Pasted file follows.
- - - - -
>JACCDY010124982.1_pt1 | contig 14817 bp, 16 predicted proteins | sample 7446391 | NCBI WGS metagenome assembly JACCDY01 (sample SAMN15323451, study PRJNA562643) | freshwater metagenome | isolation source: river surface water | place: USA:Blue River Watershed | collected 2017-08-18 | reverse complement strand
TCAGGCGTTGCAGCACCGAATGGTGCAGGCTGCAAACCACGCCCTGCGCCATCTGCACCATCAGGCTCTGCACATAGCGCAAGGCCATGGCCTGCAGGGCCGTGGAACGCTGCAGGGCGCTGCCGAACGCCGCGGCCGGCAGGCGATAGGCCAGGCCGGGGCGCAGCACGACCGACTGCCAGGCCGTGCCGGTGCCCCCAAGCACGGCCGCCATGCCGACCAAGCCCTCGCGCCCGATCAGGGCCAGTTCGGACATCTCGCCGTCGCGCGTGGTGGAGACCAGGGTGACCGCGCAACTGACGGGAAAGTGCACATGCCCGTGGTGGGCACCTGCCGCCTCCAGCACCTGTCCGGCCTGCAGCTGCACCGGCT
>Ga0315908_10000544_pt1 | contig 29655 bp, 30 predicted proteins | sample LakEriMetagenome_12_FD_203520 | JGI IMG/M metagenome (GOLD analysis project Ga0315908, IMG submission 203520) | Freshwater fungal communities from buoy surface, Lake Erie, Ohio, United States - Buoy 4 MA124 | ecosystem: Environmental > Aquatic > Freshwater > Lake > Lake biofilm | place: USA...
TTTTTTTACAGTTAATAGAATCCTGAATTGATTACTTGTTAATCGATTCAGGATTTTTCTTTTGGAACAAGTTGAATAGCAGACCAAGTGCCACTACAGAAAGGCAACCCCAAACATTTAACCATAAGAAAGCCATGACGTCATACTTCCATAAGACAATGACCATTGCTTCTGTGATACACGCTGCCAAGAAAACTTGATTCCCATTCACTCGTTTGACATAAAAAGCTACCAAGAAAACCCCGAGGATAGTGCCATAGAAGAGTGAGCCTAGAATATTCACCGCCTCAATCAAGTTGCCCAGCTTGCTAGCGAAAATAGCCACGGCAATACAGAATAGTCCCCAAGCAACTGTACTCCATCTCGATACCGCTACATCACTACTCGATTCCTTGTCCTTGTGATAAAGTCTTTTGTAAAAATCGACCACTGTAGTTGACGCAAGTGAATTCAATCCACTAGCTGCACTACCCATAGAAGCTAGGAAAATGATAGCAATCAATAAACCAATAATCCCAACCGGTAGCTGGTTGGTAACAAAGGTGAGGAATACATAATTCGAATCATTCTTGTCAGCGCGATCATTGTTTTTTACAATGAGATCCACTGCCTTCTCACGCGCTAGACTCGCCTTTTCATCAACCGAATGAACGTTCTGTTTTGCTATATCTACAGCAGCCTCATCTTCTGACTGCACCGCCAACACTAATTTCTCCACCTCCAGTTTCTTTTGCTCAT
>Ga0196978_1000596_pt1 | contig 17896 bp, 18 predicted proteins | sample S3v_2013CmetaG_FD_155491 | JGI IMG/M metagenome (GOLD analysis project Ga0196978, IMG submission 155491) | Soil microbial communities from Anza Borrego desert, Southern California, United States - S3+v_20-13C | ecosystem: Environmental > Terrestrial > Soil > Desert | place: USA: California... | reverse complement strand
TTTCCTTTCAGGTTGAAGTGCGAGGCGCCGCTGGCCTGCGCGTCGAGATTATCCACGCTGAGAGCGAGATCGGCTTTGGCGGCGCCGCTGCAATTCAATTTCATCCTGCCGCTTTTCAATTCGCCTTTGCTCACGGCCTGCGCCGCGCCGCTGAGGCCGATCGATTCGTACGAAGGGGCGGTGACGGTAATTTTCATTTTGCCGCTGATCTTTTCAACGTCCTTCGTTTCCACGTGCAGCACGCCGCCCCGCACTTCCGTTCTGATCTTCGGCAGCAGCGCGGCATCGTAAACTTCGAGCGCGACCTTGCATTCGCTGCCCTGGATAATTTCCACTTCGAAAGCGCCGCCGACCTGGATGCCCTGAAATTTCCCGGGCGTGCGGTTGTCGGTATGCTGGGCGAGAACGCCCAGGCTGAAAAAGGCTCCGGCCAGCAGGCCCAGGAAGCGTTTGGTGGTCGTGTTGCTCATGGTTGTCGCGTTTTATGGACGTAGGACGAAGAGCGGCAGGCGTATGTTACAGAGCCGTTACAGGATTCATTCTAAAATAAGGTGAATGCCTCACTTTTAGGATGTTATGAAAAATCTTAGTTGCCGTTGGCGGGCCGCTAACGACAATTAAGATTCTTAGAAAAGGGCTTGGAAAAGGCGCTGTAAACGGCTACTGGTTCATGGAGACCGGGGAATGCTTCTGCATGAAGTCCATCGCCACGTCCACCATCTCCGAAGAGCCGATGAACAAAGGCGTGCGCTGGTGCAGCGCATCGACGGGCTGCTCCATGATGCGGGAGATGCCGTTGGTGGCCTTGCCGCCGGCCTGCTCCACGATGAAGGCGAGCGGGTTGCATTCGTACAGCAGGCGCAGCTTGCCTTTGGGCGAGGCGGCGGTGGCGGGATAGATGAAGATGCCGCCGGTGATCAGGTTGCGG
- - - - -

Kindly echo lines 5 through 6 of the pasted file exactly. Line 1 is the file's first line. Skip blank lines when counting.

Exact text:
>Ga0196978_1000596_pt1 | contig 17896 bp, 18 predicted proteins | sample S3v_2013CmetaG_FD_155491 | JGI IMG/M metagenome (GOLD analysis project Ga0196978, IMG submission 155491) | Soil microbial communities from Anza Borrego desert, Southern California, United States - S3+v_20-13C | ecosystem: Environmental > Terrestrial > Soil > Desert | place: USA: California... | reverse complement strand
TTTCCTTTCAGGTTGAAGTGCGAGGCGCCGCTGGCCTGCGCGTCGAGATTATCCACGCTGAGAGCGAGATCGGCTTTGGCGGCGCCGCTGCAATTCAATTTCATCCTGCCGCTTTTCAATTCGCCTTTGCTCACGGCCTGCGCCGCGCCGCTGAGGCCGATCGATTCGTACGAAGGGGCGGTGACGGTAATTTTCATTTTGCCGCTGATCTTTTCAACGTCCTTCGTTTCCACGTGCAGCACGCCGCCCCGCACTTCCGTTCTGATCTTCGGCAGCAGCGCGGCATCGTAAACTTCGAGCGCGACCTTGCATTCGCTGCCCTGGATAATTTCCACTTCGAAAGCGCCGCCGACCTGGATGCCCTGAAATTTCCCGGGCGTGCGGTTGTCGGTATGCTGGGCGAGAACGCCCAGGCTGAAAAAGGCTCCGGCCAGCAGGCCCAGGAAGCGTTTGGTGGTCGTGTTGCTCATGGTTGTCGCGTTTTATGGACGTAGGACGAAGAGCGGCAGGCGTATGTTACAGAGCCGTTACAGGATTCATTCTAAAATAAGGTGAATGCCTCACTTTTAGGATGTTATGAAAAATCTTAGTTGCCGTTGGCGGGCCGCTAACGACAATTAAGATTCTTAGAAAAGGGCTTGGAAAAGGCGCTGTAAACGGCTACTGGTTCATGGAGACCGGGGAATGCTTCTGCATGAAGTCCATCGCCACGTCCACCATCTCCGAAGAGCCGATGAACAAAGGCGTGCGCTGGTGCAGCGCATCGACGGGCTGCTCCATGATGCGGGAGATGCCGTTGGTGGCCTTGCCGCCGGCCTGCTCCACGATGAAGGCGAGCGGGTTGCATTCGTACAGCAGGCGCAGCTTGCCTTTGGGCGAGGCGGCGGTGGCGGGATAGATGAAGATGCCGCCGGTGATCAGGTTGCGG